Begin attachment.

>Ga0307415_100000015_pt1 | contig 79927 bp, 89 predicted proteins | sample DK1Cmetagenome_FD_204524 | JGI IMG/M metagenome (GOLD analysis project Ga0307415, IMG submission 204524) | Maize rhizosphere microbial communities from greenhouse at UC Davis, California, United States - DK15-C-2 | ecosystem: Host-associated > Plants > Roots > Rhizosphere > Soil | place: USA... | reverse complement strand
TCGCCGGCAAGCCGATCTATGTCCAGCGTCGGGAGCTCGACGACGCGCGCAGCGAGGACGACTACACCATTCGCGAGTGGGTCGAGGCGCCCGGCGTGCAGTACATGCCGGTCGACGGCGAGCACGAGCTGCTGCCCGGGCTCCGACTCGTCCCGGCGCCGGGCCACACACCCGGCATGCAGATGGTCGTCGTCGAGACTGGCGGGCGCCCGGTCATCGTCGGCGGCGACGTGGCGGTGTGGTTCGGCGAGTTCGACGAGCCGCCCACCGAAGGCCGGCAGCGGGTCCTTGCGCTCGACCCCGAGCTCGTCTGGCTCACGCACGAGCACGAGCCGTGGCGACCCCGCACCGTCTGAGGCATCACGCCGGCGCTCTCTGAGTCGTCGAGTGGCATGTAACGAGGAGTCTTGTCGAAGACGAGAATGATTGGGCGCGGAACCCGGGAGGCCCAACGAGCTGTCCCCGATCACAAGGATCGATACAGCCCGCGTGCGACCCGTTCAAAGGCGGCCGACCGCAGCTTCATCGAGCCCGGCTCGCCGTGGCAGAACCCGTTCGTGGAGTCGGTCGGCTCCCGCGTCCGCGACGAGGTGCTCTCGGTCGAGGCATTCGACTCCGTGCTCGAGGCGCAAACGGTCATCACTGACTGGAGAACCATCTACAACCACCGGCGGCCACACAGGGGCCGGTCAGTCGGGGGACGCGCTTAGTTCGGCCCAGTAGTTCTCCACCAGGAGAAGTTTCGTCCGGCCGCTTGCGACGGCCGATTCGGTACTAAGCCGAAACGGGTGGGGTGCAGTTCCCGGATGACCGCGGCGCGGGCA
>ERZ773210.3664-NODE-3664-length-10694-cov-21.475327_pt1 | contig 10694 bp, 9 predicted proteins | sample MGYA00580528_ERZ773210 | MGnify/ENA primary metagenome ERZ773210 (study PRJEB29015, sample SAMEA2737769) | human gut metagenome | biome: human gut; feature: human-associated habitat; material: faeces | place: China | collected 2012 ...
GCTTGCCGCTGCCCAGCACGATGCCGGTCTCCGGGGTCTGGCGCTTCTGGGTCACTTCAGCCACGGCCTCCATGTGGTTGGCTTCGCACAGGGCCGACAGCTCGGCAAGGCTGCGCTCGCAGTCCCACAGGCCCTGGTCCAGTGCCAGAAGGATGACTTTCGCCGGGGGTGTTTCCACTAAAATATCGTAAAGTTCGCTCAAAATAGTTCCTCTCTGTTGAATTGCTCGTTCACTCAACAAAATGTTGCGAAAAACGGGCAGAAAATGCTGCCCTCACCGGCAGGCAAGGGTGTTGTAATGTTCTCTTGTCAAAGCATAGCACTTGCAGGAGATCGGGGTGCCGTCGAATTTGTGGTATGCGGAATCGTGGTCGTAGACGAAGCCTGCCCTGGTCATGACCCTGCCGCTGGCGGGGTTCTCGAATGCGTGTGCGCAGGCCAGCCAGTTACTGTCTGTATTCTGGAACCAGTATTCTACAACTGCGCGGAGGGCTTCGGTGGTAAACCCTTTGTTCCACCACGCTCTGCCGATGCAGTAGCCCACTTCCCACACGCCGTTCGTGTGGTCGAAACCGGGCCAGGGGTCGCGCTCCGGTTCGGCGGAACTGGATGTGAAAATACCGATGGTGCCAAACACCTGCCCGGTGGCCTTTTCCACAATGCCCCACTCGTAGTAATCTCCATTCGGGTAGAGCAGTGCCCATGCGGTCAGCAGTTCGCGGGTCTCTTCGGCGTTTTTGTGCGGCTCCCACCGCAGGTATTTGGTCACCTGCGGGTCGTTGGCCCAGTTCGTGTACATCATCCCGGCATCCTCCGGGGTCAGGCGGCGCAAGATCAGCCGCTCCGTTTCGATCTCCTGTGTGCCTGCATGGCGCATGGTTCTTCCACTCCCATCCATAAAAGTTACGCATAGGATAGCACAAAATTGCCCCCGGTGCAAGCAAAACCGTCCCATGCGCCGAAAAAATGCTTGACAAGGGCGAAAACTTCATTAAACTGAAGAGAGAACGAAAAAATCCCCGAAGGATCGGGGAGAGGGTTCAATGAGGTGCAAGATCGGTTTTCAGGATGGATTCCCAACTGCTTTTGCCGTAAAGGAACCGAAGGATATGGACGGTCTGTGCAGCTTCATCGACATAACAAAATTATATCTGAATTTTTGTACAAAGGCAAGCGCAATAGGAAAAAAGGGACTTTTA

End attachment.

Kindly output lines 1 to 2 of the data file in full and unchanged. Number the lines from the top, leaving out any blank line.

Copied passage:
>Ga0307415_100000015_pt1 | contig 79927 bp, 89 predicted proteins | sample DK1Cmetagenome_FD_204524 | JGI IMG/M metagenome (GOLD analysis project Ga0307415, IMG submission 204524) | Maize rhizosphere microbial communities from greenhouse at UC Davis, California, United States - DK15-C-2 | ecosystem: Host-associated > Plants > Roots > Rhizosphere > Soil | place: USA... | reverse complement strand
TCGCCGGCAAGCCGATCTATGTCCAGCGTCGGGAGCTCGACGACGCGCGCAGCGAGGACGACTACACCATTCGCGAGTGGGTCGAGGCGCCCGGCGTGCAGTACATGCCGGTCGACGGCGAGCACGAGCTGCTGCCCGGGCTCCGACTCGTCCCGGCGCCGGGCCACACACCCGGCATGCAGATGGTCGTCGTCGAGACTGGCGGGCGCCCGGTCATCGTCGGCGGCGACGTGGCGGTGTGGTTCGGCGAGTTCGACGAGCCGCCCACCGAAGGCCGGCAGCGGGTCCTTGCGCTCGACCCCGAGCTCGTCTGGCTCACGCACGAGCACGAGCCGTGGCGACCCCGCACCGTCTGAGGCATCACGCCGGCGCTCTCTGAGTCGTCGAGTGGCATGTAACGAGGAGTCTTGTCGAAGACGAGAATGATTGGGCGCGGAACCCGGGAGGCCCAACGAGCTGTCCCCGATCACAAGGATCGATACAGCCCGCGTGCGACCCGTTCAAAGGCGGCCGACCGCAGCTTCATCGAGCCCGGCTCGCCGTGGCAGAACCCGTTCGTGGAGTCGGTCGGCTCCCGCGTCCGCGACGAGGTGCTCTCGGTCGAGGCATTCGACTCCGTGCTCGAGGCGCAAACGGTCATCACTGACTGGAGAACCATCTACAACCACCGGCGGCCACACAGGGGCCGGTCAGTCGGGGGACGCGCTTAGTTCGGCCCAGTAGTTCTCCACCAGGAGAAGTTTCGTCCGGCCGCTTGCGACGGCCGATTCGGTACTAAGCCGAAACGGGTGGGGTGCAGTTCCCGGATGACCGCGGCGCGGGCA